10) ABSOLUTE WATCHMEN written by Alan Moore and drawn by Dave Gibbons (DC)- I had to include this. I just had to. Except for Calvin and Hobbes, nothing else on this list is from my childhood. I must have been 16 or 17 when I first read this when it came out back in the late eighties. I’m still amazed at Moores storytelling and Dave Gibbons drawings. I can imagine this must have been an exercise in discipline in writing and drawing. The oversized Absolute format is perfect for the art. Gibbons understated art adds that perfect touch of realism/comic book feel to the story Moore was telling. Okay, so I put a super-hero book on the list. At least it was a good one.

As you can see I took a couple of liberties on the list such as lumping the Little Lulu’s together as well as the two Chris Ware books. While Stanley’s Lulu stories are charming and brilliantly written, I can’t say one story is better than the other. It is the series in and of itself that demands to be read and studied not any particular story to be singled out and exclaim, “Yes, that it. That’s the one!” Unlike a story by someone such as Bernie Krigstein whereas his Master Race story for E.C. is one of the pivotal moments in sequential art history, Stanley’s entire Lulu cannon is looked upon as a leap forward in comics. As for the Ware books, I have no excuse. I could say they came from the same mind and the same source (his weekly comic strip), but that’s a cop-out. I just wanted to. There were other books published this past year that almost made it on the list, such as THE FANTASTIC FOUR OMNIBUS which collects the first 30 issues and Annual #1 by Stan Lee and Jack Kirby or PLASTIC MAN vol.7 by Jack Cole but were passed over in the end by a narrow margin. Anyway, that’s it for the 1st Annual Spinner Rack Year End Best of List. Now start Shopping!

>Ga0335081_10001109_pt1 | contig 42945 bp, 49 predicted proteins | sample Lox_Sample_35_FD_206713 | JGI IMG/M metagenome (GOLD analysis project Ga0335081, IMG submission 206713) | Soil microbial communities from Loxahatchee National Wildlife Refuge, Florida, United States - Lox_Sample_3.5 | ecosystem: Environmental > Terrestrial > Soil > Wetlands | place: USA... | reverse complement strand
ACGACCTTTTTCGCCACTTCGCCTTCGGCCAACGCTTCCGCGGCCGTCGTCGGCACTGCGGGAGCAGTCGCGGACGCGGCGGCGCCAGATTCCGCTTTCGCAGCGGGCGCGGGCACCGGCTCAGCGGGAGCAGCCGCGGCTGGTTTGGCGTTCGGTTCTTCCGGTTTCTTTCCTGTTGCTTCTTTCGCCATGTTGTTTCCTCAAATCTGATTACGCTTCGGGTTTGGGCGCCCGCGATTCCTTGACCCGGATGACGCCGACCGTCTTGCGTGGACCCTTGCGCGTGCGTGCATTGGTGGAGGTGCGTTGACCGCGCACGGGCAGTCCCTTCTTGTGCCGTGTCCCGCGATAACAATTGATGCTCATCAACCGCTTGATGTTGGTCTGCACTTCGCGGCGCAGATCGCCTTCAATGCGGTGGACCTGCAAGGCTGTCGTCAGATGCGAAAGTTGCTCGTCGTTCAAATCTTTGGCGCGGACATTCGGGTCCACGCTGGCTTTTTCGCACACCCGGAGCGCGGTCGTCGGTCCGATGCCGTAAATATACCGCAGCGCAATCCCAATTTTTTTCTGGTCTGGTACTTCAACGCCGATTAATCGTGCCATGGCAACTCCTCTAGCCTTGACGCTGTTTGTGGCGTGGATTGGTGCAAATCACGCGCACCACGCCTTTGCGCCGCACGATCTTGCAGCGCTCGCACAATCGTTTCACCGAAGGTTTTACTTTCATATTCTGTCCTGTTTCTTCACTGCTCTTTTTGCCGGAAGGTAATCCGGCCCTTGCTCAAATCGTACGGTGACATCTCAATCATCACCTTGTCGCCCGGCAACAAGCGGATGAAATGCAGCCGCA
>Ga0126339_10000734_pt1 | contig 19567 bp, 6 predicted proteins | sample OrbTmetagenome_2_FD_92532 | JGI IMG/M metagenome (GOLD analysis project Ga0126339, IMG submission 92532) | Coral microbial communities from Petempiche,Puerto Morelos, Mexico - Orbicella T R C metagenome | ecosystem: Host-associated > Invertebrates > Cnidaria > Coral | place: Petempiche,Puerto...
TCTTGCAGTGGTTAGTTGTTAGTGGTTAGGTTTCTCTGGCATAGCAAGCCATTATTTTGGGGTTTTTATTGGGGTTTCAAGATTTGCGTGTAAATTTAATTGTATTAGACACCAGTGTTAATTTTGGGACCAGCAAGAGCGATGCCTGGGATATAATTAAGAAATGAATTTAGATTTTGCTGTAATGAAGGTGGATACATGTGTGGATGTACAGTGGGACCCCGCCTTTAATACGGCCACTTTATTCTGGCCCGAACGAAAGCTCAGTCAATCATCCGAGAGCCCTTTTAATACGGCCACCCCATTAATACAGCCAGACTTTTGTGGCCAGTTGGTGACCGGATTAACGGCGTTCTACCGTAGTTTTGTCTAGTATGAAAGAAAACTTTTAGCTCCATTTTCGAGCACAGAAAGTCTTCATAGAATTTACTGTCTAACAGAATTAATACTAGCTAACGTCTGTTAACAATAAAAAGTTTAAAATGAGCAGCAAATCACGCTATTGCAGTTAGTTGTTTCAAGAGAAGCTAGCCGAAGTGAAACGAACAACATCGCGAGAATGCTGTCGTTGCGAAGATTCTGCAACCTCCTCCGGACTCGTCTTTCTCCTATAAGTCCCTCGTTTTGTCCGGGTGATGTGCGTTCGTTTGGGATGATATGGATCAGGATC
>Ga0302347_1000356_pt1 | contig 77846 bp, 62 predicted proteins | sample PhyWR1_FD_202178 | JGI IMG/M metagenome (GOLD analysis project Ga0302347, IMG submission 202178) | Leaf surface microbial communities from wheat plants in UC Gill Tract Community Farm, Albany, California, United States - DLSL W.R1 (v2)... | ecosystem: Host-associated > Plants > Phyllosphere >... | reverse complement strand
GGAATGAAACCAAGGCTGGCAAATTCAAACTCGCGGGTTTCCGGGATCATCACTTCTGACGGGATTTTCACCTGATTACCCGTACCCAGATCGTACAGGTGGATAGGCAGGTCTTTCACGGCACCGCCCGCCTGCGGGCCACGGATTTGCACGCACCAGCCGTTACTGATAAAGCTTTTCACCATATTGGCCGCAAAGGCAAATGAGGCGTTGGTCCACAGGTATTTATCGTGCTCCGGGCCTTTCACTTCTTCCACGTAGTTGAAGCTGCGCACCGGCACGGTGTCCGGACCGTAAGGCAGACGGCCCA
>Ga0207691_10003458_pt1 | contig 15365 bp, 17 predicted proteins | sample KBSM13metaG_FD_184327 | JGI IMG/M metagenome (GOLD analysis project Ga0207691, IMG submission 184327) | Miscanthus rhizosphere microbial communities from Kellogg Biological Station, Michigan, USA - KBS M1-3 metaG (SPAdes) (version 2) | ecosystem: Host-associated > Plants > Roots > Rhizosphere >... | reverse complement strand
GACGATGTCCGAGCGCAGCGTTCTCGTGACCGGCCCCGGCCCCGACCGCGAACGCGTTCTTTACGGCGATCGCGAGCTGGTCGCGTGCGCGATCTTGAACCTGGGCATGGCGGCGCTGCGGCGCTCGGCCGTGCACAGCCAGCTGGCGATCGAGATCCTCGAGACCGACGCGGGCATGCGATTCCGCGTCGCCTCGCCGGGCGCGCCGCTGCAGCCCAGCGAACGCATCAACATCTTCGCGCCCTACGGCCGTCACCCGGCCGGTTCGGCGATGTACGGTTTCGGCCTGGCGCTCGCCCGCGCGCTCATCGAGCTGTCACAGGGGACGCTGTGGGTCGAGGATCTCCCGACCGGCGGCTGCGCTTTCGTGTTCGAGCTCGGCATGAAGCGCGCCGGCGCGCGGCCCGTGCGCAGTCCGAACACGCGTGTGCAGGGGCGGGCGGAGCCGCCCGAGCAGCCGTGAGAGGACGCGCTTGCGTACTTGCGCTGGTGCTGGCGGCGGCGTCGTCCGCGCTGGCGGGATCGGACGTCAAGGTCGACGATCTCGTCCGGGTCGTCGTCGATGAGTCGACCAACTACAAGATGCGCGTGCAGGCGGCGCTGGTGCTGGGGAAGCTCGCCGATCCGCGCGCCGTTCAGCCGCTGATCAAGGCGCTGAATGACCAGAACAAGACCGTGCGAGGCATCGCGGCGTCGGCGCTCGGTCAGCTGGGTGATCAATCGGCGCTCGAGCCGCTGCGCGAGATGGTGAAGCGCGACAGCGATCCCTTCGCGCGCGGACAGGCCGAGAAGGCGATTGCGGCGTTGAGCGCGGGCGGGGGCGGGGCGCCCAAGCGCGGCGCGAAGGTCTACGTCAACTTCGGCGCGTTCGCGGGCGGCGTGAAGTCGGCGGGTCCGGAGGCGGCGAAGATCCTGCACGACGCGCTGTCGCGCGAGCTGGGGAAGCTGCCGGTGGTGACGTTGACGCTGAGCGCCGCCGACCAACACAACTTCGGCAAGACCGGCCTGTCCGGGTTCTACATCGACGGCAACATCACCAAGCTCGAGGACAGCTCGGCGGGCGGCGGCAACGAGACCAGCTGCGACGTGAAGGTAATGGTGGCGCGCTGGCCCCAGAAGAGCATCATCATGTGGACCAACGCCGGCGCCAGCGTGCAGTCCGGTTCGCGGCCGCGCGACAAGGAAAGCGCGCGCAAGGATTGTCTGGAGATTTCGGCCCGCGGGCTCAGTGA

Fantagraphics has announced that they will be reprinting the complete E.C. Segar Popeye comic strips

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Now for the “Let’s You and Him Fight” Dept.: Fantagraphics has announced that they will be reprinting the complete E.C. Segar Popeye comic strips, the first volume is scheduled to appear in September. Some of you may remember that they’ve already reprinted them once in the late 80’s, but they’ve long since fallen out of print and demand a hefty dollar on the secondary market. I should know, I sold my set a couple of years ago to help finance a trip to New York. I always hated that I got rid of them, but now they’re back and better than ever. Each volume will reprint dailies and Sundays in an oversized hardcover, and unlike last time, the Sunday’s will now be printed in color! A thread on the TCJ board can be found here. Kim Thompson posts: